If the efficiency of the motor and the generator is 0.8, the global efficiency is 5/3*0.8*0.8 = 1.06 so it is necessary to use brushless motor (some can have an effciency of 0.9) and without take in account of the efficiency of the electronic card and the belt... maybe 0.95 for the belt and for the electronic card, the global efficiency become 5/3*0.8*0.8*0.95*0.95=0.96. With a motor/generator at 0.9 this could be: 1.21

Maybe the best is to test a basic dc motor/generator and look the efficiency without rotation of the support and turn more and more the support and look at the efficiency, the efficiency must increase more and more like the angular velocity of the support. The small pulley can be smaller, 3R for the bigger and 0.2R for the smaller, the efficiency will be at 29/15*0.8*0.8*0.95*0.95=1.11
« Last Edit: February 08, 2015, 03:15:04 PM by EOW »

Offline dieter

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Re: Sum of torque
« Reply #154 on: February 08, 2015, 05:30:49 PM »
There are also losses in getting the required current to the pulley's motor. As the support is rotating, you maybe need to use brushes. Or you could try inductive coupling if the support has near zero mechanical losses: an additional disc on the support's shaft, maybe 1-2 foot away to prevent magnetic interferences with the dc motor etc. Although the Lorentz force is the only cost in frictionless inductive coupling (other than friction etc.), the implementation would complicate things.


Furthermore, you also got to extract the power from the generator to measure it ...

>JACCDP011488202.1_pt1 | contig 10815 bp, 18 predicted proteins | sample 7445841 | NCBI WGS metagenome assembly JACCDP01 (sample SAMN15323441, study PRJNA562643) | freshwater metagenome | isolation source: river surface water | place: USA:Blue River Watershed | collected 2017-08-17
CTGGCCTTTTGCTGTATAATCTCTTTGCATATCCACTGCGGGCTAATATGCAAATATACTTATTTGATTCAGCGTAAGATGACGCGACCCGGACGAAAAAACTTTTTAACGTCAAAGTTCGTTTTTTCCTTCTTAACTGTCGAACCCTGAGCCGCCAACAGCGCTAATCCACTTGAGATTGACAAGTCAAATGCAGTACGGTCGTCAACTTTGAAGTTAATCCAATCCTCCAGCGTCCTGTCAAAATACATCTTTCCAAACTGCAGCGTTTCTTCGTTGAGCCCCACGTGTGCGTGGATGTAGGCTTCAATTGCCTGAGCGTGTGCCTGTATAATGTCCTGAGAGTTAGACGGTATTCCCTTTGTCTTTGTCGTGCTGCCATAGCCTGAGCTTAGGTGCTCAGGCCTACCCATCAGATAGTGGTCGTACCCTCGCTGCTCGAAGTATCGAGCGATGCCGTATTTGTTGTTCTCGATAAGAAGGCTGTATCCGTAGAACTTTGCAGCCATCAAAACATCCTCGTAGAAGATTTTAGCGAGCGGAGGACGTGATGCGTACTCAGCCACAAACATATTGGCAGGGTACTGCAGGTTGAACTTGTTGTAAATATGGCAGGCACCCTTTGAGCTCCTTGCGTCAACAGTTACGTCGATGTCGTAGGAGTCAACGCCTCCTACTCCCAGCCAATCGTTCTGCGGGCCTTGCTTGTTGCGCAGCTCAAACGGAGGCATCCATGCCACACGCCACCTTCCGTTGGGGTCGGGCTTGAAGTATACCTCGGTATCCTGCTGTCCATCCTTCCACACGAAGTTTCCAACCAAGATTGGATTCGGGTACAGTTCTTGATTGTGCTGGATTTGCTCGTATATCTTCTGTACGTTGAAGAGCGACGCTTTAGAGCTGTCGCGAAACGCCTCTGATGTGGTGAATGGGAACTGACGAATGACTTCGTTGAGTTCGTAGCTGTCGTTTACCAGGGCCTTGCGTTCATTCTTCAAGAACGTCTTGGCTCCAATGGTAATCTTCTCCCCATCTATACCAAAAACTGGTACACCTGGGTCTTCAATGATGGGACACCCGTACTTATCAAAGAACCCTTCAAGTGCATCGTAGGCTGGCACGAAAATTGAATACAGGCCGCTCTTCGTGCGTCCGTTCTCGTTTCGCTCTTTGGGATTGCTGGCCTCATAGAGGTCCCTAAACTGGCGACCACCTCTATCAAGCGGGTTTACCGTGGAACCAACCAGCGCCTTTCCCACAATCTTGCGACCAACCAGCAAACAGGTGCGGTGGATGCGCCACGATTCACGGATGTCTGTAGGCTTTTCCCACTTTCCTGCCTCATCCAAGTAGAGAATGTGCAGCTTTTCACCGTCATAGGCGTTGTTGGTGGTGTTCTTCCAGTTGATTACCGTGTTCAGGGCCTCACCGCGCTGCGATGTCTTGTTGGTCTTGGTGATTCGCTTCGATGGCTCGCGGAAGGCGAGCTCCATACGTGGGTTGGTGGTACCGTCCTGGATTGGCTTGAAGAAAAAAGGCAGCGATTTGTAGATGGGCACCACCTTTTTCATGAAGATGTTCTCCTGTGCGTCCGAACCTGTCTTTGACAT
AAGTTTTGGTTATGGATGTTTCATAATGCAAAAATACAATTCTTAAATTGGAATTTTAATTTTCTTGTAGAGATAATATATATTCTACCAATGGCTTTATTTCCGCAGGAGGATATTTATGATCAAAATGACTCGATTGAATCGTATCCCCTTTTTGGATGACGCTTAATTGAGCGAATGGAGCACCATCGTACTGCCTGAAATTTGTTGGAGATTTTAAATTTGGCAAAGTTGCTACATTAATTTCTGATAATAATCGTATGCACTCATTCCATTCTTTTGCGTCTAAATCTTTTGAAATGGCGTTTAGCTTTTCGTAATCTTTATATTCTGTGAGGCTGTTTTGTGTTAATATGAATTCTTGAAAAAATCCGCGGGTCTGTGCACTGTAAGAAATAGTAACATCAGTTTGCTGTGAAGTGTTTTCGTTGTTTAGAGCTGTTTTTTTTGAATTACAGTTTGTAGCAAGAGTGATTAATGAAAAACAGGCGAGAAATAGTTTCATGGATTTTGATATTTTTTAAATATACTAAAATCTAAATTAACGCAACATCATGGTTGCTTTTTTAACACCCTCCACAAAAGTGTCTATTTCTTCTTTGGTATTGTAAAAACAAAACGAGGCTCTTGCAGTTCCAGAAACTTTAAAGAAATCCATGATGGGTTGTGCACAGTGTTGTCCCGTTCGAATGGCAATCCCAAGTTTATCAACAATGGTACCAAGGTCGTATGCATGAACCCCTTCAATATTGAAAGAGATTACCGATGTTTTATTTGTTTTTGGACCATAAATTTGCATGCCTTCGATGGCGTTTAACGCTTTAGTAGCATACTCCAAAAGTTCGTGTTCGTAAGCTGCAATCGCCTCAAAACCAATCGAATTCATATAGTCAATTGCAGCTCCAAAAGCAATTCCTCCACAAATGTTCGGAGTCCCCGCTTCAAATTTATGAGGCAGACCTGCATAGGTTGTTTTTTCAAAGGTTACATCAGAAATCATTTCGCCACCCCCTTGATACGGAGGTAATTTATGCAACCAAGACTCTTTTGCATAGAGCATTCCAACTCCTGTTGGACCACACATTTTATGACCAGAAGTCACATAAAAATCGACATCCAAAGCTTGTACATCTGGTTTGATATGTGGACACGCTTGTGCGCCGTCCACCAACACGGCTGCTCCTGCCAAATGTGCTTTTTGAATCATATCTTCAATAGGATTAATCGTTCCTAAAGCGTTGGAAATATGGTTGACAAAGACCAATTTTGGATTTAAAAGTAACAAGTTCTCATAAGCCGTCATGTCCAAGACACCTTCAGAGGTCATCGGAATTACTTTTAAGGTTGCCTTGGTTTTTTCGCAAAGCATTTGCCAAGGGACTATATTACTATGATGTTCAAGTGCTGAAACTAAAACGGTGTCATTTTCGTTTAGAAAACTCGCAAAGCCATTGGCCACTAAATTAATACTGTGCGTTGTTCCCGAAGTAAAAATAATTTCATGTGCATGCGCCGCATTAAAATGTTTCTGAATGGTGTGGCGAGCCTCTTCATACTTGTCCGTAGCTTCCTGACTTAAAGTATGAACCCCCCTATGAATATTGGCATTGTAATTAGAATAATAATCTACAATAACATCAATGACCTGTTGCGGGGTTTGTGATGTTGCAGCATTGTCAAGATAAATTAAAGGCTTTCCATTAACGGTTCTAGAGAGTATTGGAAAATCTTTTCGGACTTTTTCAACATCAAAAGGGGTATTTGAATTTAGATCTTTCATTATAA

If the COP is over 1.0 then it may be possible to have everything on the support...


BR


Free Energy | searching for free energy and discussing free energy

Re: Sum of torque
« Reply #154 on: February 08, 2015, 05:30:49 PM »
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Offline EOW

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Re: Sum of torque
« Reply #155 on: February 08, 2015, 06:04:04 PM »
Quote
Furthermore, you also got to extract the power from the generator to measure it ...
It's easy with brushes and a plate with paths of copper, it's possible to use 2 brushes for input and 2 brushes for output. The main problem is to find a motor with a good efficiency.

Offline dieter

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Re: Sum of torque
« Reply #156 on: February 08, 2015, 09:28:06 PM »
Hard enough to find high efficiency dc motors, let alone low RPM without gears... ebay has only high RPM, down to 3600 RPM, as far as I see.


BR


Free Energy | searching for free energy and discussing free energy

Re: Sum of torque
« Reply #156 on: February 08, 2015, 09:28:06 PM »